“Macbeth” by William Shakespeare

“Life’s but a walking shadow, a poor player
That struts and frets his hour upon the stage
And then is heard no more: it is a tale
Told by an idiot, full of sound and fury,
Signifying nothing.”

Here, the character Macbeth uses metaphoric means to paint a noteworthy picture that reflects his discouragement and that shows us how what we convince ourselves is real really is not. The extended metaphor is used in the extract to depict life as a theatrical performance. 

He compares the life to “a walking shadow” with the aim of creating the idea of its short and vaporous nature. He continues his metaphorical description by telling that the life is no more than an undeserving role which everyone who loses an opportunity for his proper evaluation is supposed to the play. Therefore, this role prolongs his lifespan through the hour of his depiction. He is showcasing his feelings on a world stage.

In the last lines, Macbeth shifts the extended metaphor slightly. He compares life to “a tale told by an idiot, full of sound and fury, Signifying nothing.” This comparison suggests that life is not only brief and meaningless but also chaotic, nonsensical and devoid of purpose. The phrase “full of sound and fury” emphasizes the clamorous nature of human existence. The words “signifying nothing” reinforces the idea that life has no inherent meaning and significance.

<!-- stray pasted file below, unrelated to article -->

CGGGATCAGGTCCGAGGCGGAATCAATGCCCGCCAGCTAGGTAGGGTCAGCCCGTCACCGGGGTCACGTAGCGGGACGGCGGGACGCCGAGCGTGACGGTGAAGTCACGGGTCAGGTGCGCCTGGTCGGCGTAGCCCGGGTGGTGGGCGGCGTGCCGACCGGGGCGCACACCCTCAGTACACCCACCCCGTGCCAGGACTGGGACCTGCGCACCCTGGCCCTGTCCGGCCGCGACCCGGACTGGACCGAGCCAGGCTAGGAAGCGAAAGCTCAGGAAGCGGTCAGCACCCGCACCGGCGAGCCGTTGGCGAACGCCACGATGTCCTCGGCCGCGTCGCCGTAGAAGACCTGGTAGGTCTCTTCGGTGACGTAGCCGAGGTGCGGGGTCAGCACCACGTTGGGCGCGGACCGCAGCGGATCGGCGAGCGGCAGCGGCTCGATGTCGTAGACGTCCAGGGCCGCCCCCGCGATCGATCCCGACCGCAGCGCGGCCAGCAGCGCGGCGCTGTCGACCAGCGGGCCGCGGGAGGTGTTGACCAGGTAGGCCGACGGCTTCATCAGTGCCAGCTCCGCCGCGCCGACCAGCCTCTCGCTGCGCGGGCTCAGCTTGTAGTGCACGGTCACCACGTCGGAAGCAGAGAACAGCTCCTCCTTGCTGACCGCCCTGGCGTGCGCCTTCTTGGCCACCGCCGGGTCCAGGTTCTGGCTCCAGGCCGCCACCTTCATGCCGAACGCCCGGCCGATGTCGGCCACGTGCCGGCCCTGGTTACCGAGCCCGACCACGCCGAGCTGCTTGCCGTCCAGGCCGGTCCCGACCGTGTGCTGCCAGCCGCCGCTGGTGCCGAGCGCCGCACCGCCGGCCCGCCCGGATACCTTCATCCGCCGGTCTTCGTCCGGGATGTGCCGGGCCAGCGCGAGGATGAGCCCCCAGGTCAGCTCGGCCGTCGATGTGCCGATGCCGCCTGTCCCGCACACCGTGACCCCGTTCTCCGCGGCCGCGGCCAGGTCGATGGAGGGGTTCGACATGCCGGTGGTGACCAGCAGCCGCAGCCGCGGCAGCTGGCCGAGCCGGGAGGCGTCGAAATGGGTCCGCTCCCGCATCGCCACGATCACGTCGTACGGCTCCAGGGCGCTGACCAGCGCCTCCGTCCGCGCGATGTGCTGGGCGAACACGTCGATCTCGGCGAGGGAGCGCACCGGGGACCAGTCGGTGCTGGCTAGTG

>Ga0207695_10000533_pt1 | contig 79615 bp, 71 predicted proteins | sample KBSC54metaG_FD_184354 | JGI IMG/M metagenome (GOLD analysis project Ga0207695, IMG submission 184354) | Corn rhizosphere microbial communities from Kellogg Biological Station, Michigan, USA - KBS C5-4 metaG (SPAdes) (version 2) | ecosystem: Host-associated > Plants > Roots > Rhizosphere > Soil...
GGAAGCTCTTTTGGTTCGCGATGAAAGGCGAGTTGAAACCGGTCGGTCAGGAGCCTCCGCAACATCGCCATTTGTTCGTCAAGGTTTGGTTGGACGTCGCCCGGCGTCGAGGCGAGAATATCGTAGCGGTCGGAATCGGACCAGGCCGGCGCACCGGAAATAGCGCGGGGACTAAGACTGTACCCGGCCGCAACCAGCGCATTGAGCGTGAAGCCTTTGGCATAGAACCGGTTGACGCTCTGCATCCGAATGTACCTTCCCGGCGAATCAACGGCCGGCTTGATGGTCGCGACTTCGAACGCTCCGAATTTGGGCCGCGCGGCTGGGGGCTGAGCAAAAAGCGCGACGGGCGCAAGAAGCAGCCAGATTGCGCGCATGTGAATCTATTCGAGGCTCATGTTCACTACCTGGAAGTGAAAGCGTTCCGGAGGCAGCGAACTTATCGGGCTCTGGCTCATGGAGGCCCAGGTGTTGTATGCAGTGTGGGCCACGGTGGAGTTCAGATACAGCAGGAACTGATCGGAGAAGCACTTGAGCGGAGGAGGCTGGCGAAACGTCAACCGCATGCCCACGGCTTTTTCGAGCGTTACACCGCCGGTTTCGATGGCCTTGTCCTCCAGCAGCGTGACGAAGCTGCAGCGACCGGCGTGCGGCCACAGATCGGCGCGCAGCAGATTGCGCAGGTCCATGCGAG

“The Road Not Taken” by Robert Frost

“Two roads diverged in a yellow wood,
And sorry I could not travel both
And be one traveler, long I stood
And looked down one as far as I could
To where it bent in the undergrowth;

Then took the other, as just as fair,
And having perhaps the better claim,
Because it was grassy and wanted wear;
Though as for that the passing there
Had worn them really about the same,

And both that morning equally lay
In leaves no step had trodden black.